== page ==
Isaac Bashevis Singer’s achievements as the greatest living Yiddish writer were recognized when he was awarded the 1978 Nobel Prize in Literature. Singer’s reputation rests on his fiction: He is a master of both the short story and the novel. Aside from their intrinsic interest, then, his autobiographical volumes are valuable for the light they shed on his fiction.
At one level, it is possible to trace many connections between incidents recounted in these memoirs and scenes in Singer’s stories and novels. Several of Singer’s novels—most notably Der Kuntsnmakher fun Lublin (1959; The Magician of Lublin, 1960), Sonim de Geshichte fun a Liebe (1966; Enemies: A Love Story, 1972), and Neshome Ekspeditsyes (1974; Shosha, 1978)—feature situations in which the protagonist is involved with several women at once. These situations may strike the reader as having all the marks of sheerly fictional contrivance. They appear to contain a strong element of wish fulfillment—especially since Singer’s protagonists (like Singer as depicted by himself in his memoirs) generally resemble Woody Allen more closely than they do Don Juan. There is a schematic quality to these relationships, too, as each of the women with whom the protagonist is involved represents a distinct type. Yet, given the evidence of Singer’s autobiographical volumes, this fictional scenario is rooted in his actual experience.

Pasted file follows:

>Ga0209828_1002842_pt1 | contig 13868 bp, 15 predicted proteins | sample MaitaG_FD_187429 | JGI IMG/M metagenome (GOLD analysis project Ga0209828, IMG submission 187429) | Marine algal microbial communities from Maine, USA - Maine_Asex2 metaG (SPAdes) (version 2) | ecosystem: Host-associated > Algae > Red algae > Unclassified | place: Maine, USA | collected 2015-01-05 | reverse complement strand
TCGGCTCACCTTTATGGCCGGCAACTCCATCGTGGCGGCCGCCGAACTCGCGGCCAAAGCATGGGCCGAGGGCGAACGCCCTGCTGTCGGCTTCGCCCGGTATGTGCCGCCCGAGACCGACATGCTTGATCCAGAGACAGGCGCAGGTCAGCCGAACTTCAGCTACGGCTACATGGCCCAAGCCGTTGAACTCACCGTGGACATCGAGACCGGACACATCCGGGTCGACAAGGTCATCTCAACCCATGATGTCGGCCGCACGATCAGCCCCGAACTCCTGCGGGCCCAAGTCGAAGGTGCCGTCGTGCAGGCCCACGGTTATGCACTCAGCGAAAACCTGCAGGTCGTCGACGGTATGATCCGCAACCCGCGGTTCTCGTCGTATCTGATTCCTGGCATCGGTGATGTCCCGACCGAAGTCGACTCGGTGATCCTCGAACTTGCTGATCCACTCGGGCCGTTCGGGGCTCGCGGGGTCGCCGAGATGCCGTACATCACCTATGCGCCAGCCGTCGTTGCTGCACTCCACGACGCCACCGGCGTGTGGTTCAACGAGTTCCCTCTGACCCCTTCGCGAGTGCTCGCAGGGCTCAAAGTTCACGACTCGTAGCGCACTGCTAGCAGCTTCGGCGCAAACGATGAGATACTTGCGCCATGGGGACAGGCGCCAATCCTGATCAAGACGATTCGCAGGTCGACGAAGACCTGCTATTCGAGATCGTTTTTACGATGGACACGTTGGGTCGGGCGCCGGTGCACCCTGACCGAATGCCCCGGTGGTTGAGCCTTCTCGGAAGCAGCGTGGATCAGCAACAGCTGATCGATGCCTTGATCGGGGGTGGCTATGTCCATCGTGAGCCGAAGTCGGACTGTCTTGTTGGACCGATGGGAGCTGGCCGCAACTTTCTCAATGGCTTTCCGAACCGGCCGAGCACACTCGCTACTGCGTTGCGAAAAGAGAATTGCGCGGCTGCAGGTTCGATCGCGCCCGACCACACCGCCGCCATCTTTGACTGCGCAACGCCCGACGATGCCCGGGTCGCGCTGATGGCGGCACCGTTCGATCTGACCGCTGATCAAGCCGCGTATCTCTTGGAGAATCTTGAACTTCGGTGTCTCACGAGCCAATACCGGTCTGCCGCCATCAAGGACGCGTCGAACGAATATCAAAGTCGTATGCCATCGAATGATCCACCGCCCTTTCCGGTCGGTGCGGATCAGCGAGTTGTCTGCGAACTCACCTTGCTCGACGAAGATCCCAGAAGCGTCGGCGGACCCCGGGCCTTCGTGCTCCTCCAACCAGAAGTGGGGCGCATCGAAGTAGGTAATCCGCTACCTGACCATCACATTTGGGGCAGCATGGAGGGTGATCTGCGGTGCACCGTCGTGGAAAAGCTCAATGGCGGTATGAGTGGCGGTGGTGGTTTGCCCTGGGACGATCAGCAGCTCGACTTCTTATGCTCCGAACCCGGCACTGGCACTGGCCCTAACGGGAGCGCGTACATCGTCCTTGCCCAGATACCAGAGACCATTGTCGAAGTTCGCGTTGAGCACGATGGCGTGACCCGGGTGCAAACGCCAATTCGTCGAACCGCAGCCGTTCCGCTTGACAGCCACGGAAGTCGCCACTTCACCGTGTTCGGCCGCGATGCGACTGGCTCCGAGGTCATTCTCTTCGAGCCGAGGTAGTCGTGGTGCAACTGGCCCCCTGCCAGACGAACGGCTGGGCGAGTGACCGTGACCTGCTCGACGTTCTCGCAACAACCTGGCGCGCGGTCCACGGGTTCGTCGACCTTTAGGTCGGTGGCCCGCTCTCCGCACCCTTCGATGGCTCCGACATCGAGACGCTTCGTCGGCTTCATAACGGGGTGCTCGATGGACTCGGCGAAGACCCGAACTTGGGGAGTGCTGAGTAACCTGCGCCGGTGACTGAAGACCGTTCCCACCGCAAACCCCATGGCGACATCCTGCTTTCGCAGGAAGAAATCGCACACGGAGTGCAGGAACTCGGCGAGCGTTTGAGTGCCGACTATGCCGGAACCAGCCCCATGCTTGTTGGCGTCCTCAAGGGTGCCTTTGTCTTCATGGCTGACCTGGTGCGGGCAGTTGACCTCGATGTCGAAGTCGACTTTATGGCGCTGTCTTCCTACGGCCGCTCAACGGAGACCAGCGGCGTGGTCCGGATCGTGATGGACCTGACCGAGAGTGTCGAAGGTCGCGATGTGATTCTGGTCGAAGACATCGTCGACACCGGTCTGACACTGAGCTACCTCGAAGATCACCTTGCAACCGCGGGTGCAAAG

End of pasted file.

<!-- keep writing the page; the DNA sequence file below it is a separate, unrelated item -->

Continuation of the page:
To trace the autobiographical elements in a work of fiction is not sufficient to “explain” its meaning; such connections in fact often lead critics away from the work at hand. Nevertheless, Singer’s memoirs suggest that the compulsive readability of his fiction derives in part from a powerful autobiographical impulse, operative even in the most “unrealistic” works.